Mom Breastfeeds Toddler in the Middle of Family Holiday Dinner & Has Zero Regrets

Melissa Ostroth/Milkivity
Melissa Ostroth/Milkivity

We all know the pain of having a busybody family member making an inappropriate comment, whether it's "well intentioned" or not, when we get together for the holidays. For breastfeeding mamas, however, some of the questions and comments aren't just thoughtless -- they're downright judgmental. From remarks about what mama is eating or drinking to questions about the duration and location of breastfeeding, sometimes family gatherings can be the harshest on breastfeeding moms. That is why lactation consultant and mom Melissa Ostroth penned a stirring post online about some of the most infuriating things nursing mamas hear at the holiday dinner table.

  • Although the lactation consultant says she's never had to deal with a holiday showdown herself, she's heard horror stories from her clients.

    The mom of two tells CafeMom that she has had a family member try to tell her what she should or shouldn't eat while breastfeeding. And "I know mothers personally that I’ve worked with who have been asked to either wear a cover or go into another room," she says.

    But why should a nursing mother miss out on the holiday fun to spend it breastfeeding in a different room? "It can be very depressing and isolating," she explains.

    That is why she took to her Facebook page, Milkivity, and shared some of the most infuriating things breastfeeding moms have to deal with hearing during holiday gatherings. Such as these gems: 

    "Isn’t your baby too old to be breastfeeding?
    Your baby is breastfeeding again you must not be making enough.
    You better not eat the green beans it will make your baby gassy.
    You can’t drink that glass of wine while breastfeeding.
    You’re weaning soon right?"

    Ostroth urged women to give one answer: "Uhhh no [hand wave emoji]." She paired this bold thought with a picture of her proudly breastfeeding her toddler in front of a Christmas tree.

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  • Ostroth's post quickly gained attention, but she says not everyone understood the point she was trying to make.

    Melissa Ostroth/Milkivity
    Melissa Ostroth/Milkivity

    Any time a woman tries to talk about breastfeeding, someone has to have an opinion about it. But Ostroth says that all she really wanted to do was explain how hard it is to be nursing during the holidays.

    "During the holidays, when mothers are getting together with family and extended family, they tend to hear lots of unwanted advice, which is OK, but it’s when they pressure a mother and try to change the way they chose to parent that it becomes a problem," she explains. "It’s very stressful for many. 

    "I have mothers tell me all the time about the anxiety they are having over some of the things I’ve mentioned in my post and how to respond to it," she adds.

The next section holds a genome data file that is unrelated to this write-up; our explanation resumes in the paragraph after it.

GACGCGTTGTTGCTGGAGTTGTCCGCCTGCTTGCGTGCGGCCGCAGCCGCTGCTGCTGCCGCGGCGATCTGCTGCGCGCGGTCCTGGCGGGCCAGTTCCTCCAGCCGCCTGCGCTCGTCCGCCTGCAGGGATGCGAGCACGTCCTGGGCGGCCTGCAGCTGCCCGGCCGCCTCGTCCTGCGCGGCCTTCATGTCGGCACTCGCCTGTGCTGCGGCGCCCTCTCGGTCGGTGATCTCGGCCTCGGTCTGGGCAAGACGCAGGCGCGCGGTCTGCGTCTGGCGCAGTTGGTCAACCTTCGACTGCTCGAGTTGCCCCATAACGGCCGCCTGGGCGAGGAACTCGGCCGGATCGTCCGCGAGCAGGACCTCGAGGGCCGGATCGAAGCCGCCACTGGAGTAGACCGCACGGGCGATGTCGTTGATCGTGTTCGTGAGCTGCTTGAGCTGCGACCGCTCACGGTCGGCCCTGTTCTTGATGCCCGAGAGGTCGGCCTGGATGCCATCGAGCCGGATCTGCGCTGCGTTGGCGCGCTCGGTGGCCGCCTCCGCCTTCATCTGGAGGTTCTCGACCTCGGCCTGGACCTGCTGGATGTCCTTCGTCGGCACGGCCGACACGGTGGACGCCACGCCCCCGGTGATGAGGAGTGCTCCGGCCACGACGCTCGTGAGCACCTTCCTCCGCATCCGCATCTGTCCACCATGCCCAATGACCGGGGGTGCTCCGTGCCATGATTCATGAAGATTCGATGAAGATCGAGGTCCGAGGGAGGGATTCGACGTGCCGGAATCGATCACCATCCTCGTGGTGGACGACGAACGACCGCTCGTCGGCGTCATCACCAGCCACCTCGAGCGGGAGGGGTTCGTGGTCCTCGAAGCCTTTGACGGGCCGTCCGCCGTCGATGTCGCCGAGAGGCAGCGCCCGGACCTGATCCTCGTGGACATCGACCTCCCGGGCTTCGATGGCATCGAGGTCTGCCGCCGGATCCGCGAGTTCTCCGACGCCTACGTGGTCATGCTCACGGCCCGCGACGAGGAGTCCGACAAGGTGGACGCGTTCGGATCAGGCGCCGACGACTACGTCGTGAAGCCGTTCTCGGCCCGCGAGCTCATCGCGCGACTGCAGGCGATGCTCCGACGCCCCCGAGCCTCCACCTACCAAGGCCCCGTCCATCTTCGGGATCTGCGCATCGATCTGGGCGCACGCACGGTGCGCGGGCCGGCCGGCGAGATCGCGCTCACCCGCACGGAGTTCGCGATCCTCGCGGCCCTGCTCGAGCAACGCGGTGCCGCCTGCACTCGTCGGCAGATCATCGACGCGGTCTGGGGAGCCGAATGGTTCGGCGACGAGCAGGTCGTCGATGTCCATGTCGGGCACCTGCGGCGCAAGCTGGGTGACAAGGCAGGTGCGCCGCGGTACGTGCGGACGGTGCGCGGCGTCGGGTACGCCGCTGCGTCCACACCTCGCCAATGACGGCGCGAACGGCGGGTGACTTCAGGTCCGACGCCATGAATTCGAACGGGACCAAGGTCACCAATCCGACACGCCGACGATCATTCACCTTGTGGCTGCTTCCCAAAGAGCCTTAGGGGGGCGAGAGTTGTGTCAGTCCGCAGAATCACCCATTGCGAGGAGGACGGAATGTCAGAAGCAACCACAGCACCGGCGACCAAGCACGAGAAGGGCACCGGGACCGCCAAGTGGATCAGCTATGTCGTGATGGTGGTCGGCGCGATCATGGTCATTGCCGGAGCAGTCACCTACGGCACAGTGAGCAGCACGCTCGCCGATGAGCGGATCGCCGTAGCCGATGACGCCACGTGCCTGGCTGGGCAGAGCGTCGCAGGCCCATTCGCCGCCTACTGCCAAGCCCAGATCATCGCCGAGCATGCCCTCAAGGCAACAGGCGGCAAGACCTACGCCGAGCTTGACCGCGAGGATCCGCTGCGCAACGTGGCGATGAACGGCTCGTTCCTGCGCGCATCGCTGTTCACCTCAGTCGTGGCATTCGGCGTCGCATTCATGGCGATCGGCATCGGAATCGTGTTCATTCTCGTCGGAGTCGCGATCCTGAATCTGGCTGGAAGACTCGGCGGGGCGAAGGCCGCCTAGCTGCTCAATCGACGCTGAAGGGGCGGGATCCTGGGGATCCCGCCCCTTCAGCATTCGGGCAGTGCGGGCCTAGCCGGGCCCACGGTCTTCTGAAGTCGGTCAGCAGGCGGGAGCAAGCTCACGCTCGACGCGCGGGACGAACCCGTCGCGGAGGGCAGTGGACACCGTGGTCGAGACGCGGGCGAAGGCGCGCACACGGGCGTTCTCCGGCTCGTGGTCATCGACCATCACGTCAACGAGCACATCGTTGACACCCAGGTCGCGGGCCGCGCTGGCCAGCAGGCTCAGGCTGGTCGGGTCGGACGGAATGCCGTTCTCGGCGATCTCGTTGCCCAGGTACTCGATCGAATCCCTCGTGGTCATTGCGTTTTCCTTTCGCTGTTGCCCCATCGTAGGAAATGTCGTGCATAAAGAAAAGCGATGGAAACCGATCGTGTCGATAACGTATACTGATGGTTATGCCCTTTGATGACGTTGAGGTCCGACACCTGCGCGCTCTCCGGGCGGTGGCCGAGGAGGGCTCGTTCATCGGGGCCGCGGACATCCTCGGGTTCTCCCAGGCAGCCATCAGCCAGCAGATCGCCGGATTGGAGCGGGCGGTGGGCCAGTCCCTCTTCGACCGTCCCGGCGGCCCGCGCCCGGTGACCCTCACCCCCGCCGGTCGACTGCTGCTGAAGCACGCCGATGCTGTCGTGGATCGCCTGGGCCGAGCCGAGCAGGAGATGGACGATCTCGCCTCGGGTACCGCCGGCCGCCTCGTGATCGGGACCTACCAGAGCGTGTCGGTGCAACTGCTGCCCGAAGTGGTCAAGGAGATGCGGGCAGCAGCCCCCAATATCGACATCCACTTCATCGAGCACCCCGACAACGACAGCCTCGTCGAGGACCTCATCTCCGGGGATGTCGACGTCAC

Still, some people weren't getting her message, and told her that a mother should cover up, leave the room, or worse, that any child older than 1 is too old for breastfeeding. That's why Ostroth wrote a follow-up post.

    "I decided to post a pic my husband snapped of me breastfeeding my 2-year-old [Wrenly] right at the dinner table while she waited for all the food to be done to support and encourage mothers," she says.

  • Even more explosive than the first post, the photo shows how breastfeeding a child at the family table can truly be NBD.

    "Here’s a picture of me breastfeeding my 2-year-old right before she digs into her turkey dinner while sitting next to my mother, oldest daughter, and brother," the mom wrote in the caption to her Thanksgiving dinner post on November 28. BOOM. Just like that.

    "You do not need to hide breastfeeding your child," she continued. "No matter their age or where you are at. Breastfeeding does not need to be a private act anymore than if my 2-year-old wanted to drink a glass of cow's milk. ... Breastfeed your children when they want to whether that’s at the mall or Thanksgiving dinner."

    Ostroth tells CafeMom that she ultimately hopes her post and photo will remove some of the stigma and give some women the courage they need to stay strong and not back down from their beliefs.

    "I hope when women have these issues they know they’re not alone and feel encouraged. "Women are still be kicked out of public places and humiliated. Negative comments are given daily," she says.

    "I hope people will read the words and understand what breastfeeding is and to not make breastfeeding mothers feel like they need to hide or feed with a cover on if they wish not to," she adds.

    So this holiday season, be the strong mama you are, and if met with anything but positivity, let your family know that your baby eats just fine, thanks.

breastfeeding